Flora and fauna: Forget-me-not, cried the drowning knight
The brook that mirrored clear the sky
Full well I know the spot;
The mouse-ear looked with bright blue eye,
And said “Forget-me-not.”
And from the brook I turned away,
But heard it many an after day
THE name myosotis comes from the ancient Greek “mouse’s ear”, derived from the leaves which the foliage is thought to resemble. Other common names include Bird’s eye, Robin’s eye, Snake-grass and Love-me.
There are several different species of forget-me-not to be found ranging from the water forget-me-nots along the riversides, to the rare alpine forget-me-not high up in the fells. Easily recognisable with their attractive blue inflorescences, the finer details such as size and colour of flower, degree of hairiness on the plants and the shape of the hairs on the calyx are all important in determining which species we are identifying.
Although each individual flower is very small and not easily spotted by passing insects, the mass of blue flowers which form the inflorescence are much more visible. The helical shape of the developing flower head is reminiscent of a scorpion’s tail, one of a number of explanations for the common name scorpion grass.
Five china blue petals meet in the middle of each flower forming a raised star in gold, cream or white. White streaks run down the edges of each petal to complete the exquisite design of these tiny flowers. It is hardly surprising that images of forget-me-nots are found so frequently in embroidery and paintings. The central raised areas are called scales and are thought to guide and support the pollinating insects as they move down into the flower.
The wood forget-me-not (myosotis sylvatica) is one of the largest of the species. The tall erect plants with sturdy leaves are to be found growing among the emerging bracken croziers and other greenery of the forest floor.
The lovely pale blue flowers stand out in the shade of the wood and do not need the darker blue of many of their relations. The wood forget-me-not is the ancestor of many of the garden varieties of the species. Their seeds form in small fruits along the stem which attach to passing animals when brushed against, eventually falling off, allowing the small seed within to germinate elsewhere.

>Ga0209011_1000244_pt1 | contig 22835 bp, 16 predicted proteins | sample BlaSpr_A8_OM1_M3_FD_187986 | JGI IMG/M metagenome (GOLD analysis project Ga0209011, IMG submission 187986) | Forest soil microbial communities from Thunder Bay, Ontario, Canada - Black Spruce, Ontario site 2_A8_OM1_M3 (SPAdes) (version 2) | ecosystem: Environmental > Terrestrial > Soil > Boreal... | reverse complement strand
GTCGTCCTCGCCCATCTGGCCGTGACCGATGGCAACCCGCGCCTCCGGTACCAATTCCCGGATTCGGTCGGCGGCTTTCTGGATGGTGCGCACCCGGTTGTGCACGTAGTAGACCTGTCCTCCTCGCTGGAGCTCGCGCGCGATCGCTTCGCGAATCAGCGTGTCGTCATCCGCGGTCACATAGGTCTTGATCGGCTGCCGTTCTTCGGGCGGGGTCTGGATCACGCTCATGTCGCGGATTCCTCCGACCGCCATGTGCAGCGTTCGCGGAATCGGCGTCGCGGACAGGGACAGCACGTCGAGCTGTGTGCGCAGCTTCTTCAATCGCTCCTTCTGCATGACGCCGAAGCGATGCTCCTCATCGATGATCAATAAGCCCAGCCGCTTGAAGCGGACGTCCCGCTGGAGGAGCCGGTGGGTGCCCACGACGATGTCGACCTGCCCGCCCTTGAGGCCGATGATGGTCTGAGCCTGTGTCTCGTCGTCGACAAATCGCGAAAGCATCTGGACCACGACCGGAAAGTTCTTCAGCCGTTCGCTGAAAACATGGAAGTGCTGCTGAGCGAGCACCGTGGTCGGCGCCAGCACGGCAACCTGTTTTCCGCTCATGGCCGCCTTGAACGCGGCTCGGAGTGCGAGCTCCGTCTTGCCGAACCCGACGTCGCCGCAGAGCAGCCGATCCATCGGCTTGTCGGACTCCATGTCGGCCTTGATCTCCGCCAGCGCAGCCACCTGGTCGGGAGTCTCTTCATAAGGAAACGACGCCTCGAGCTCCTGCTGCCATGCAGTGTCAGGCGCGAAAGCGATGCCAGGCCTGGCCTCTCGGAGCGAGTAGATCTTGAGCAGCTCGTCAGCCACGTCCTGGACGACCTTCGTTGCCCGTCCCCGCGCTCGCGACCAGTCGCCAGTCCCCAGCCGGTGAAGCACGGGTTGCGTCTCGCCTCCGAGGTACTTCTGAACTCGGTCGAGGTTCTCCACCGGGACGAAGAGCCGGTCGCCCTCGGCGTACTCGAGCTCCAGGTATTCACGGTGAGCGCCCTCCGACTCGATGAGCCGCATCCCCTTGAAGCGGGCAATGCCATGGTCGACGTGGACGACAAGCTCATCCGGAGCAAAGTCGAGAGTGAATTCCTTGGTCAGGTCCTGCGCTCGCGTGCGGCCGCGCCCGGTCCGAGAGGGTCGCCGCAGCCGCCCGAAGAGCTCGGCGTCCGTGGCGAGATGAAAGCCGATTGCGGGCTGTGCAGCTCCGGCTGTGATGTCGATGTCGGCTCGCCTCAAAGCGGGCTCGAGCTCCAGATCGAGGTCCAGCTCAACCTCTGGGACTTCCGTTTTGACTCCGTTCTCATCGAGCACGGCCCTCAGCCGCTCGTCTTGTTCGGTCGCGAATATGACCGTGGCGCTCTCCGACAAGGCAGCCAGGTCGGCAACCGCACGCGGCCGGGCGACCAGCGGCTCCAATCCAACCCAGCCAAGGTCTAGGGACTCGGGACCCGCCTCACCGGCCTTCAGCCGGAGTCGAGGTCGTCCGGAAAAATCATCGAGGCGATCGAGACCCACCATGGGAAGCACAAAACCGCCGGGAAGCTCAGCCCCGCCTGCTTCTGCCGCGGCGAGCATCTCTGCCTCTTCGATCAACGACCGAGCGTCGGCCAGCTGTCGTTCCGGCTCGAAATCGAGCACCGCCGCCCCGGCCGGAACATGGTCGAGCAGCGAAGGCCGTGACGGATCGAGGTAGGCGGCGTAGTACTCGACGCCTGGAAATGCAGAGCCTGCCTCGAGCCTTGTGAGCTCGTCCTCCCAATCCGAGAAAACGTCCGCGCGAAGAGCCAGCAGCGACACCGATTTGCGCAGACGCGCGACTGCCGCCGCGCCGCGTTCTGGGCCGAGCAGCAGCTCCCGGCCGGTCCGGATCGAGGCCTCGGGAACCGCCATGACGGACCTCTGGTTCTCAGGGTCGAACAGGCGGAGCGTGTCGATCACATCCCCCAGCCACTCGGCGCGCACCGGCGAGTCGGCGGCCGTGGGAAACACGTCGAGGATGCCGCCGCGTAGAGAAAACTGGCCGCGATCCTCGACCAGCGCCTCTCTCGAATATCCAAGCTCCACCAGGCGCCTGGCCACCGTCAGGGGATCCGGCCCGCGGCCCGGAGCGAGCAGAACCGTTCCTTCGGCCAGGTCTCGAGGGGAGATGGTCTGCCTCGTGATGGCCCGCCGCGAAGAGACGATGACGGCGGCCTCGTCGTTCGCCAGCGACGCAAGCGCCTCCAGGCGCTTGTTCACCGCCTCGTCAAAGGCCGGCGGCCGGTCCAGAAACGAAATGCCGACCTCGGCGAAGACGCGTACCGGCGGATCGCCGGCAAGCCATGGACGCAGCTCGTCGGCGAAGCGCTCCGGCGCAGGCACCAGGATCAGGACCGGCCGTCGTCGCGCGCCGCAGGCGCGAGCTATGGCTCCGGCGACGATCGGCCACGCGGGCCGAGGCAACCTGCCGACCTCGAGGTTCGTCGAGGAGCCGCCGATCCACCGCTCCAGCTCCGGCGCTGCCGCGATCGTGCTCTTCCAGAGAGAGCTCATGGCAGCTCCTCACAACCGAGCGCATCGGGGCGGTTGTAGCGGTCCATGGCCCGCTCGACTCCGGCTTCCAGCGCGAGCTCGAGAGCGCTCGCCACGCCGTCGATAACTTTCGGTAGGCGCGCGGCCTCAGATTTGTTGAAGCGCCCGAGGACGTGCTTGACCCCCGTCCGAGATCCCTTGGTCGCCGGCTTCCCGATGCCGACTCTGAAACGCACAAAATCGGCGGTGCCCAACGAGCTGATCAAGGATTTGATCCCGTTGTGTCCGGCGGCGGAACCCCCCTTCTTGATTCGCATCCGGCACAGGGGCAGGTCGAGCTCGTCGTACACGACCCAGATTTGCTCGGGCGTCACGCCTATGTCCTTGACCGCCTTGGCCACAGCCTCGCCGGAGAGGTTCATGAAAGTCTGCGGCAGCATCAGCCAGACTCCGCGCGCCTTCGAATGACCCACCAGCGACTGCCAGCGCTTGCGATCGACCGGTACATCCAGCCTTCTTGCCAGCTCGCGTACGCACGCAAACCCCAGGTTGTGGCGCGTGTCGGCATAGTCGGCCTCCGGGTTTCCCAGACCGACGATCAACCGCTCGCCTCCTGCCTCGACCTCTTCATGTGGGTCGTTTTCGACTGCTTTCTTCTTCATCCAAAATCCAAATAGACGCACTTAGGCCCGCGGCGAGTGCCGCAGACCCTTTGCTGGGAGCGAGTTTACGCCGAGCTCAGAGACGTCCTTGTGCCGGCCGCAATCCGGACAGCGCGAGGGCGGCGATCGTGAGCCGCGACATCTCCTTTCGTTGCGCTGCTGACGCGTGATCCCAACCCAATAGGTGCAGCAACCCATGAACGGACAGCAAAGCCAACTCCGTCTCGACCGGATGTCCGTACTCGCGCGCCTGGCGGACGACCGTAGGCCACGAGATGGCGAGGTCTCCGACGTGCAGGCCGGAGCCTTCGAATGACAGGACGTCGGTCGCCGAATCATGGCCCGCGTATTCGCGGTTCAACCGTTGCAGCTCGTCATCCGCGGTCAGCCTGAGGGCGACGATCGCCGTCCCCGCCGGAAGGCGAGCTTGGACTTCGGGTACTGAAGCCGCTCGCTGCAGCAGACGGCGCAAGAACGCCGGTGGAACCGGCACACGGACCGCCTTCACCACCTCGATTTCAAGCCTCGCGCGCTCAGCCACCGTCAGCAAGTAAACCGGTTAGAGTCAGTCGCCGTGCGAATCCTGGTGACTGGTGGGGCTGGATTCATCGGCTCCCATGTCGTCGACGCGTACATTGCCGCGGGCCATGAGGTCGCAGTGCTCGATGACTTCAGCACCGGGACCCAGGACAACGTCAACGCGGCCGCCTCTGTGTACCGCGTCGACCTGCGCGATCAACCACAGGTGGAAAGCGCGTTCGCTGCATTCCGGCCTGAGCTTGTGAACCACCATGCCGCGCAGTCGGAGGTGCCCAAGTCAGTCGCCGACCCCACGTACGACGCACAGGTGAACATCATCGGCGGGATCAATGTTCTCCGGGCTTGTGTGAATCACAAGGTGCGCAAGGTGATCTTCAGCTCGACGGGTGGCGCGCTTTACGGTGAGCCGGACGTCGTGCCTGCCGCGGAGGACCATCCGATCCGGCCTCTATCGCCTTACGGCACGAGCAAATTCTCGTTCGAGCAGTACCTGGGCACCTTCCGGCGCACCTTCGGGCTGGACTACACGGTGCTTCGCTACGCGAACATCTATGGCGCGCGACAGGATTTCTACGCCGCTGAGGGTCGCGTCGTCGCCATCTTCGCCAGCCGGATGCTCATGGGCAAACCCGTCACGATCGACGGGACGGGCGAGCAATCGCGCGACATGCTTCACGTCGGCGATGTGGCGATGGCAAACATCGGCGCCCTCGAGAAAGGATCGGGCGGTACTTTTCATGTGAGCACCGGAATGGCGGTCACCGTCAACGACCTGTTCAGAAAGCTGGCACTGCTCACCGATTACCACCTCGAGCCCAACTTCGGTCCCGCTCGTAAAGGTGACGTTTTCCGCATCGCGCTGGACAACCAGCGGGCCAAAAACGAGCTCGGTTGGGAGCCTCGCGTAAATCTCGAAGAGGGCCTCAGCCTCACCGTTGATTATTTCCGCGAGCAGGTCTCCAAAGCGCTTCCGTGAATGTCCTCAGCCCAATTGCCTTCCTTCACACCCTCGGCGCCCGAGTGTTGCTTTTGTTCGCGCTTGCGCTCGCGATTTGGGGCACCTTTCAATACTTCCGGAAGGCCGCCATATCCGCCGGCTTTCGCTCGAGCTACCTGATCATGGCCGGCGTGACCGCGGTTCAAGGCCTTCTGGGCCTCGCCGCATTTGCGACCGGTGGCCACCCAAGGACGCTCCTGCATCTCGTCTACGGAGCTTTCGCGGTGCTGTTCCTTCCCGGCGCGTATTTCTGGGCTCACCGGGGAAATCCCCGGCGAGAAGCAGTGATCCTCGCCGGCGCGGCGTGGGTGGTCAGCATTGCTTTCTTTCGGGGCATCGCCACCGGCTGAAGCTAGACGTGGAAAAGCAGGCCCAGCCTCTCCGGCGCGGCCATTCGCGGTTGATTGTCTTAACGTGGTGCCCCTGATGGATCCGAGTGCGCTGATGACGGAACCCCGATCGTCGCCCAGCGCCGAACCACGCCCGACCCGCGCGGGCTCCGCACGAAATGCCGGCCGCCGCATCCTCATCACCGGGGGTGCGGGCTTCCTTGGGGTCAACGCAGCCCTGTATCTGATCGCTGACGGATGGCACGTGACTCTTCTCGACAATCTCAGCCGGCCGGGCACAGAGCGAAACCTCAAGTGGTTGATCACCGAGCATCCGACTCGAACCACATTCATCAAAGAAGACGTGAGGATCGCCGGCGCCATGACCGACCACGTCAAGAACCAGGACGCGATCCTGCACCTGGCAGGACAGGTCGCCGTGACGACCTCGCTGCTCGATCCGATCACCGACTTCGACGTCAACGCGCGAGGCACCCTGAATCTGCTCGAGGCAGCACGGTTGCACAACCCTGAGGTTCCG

According to the Elizabethan herbalist Gerard, it was believed that forget-me-nots cured scorpion bites, so he named the flower scorpion grass. Perhaps not so useful, since scorpions aren’t common in England. However, some varieties of the flower were made into syrups for treating coughs and other lung diseases. Forget-me-not often symbolises loyalty and faithful love.
There are many stories which explain the origins of the name. A German folktale perhaps the most dramatic. A knight falls into the river whilst picking forget-me-nots for his beloved.
Sadly he was wearing armour at the time and was swept into the swirling current but not before managing to call out “vergiss mein nicht” [forget-me-not], throwing the posy of forget-me-nots back to his fair lady as he disappeared into the deep.
Forget-me-nots are members of the borage family (boraginaceae), which includes well known species such as borage itself, lungwort, comfrey and blue-eyed Mary. The plants always have hairy or even bristly foliage and frequently blue/red flowers.
The variations in flower colour in this interesting family are caused by a group of chemicals called anthocyanins. These pigments change colour according to the pH of the plant cells. As cells in the flowers age, they become more alkaline and this causes the anthocyanins to change from red to blue. The best example of this colour change is in the lungwort group .
As the flower ages it changes colour, signalling to the insects that it no longer makes nectar. However, having those older flowers remain makes the inflorescence look bigger and more attractive to the bees as a whole.
Lizzie Maddison is a member of the Upper Teesdale Botany Group
(Ref: New Flora British Isles Stace; Woodland Plants H&R.Tanner; Flora Britannica R. Mabey.)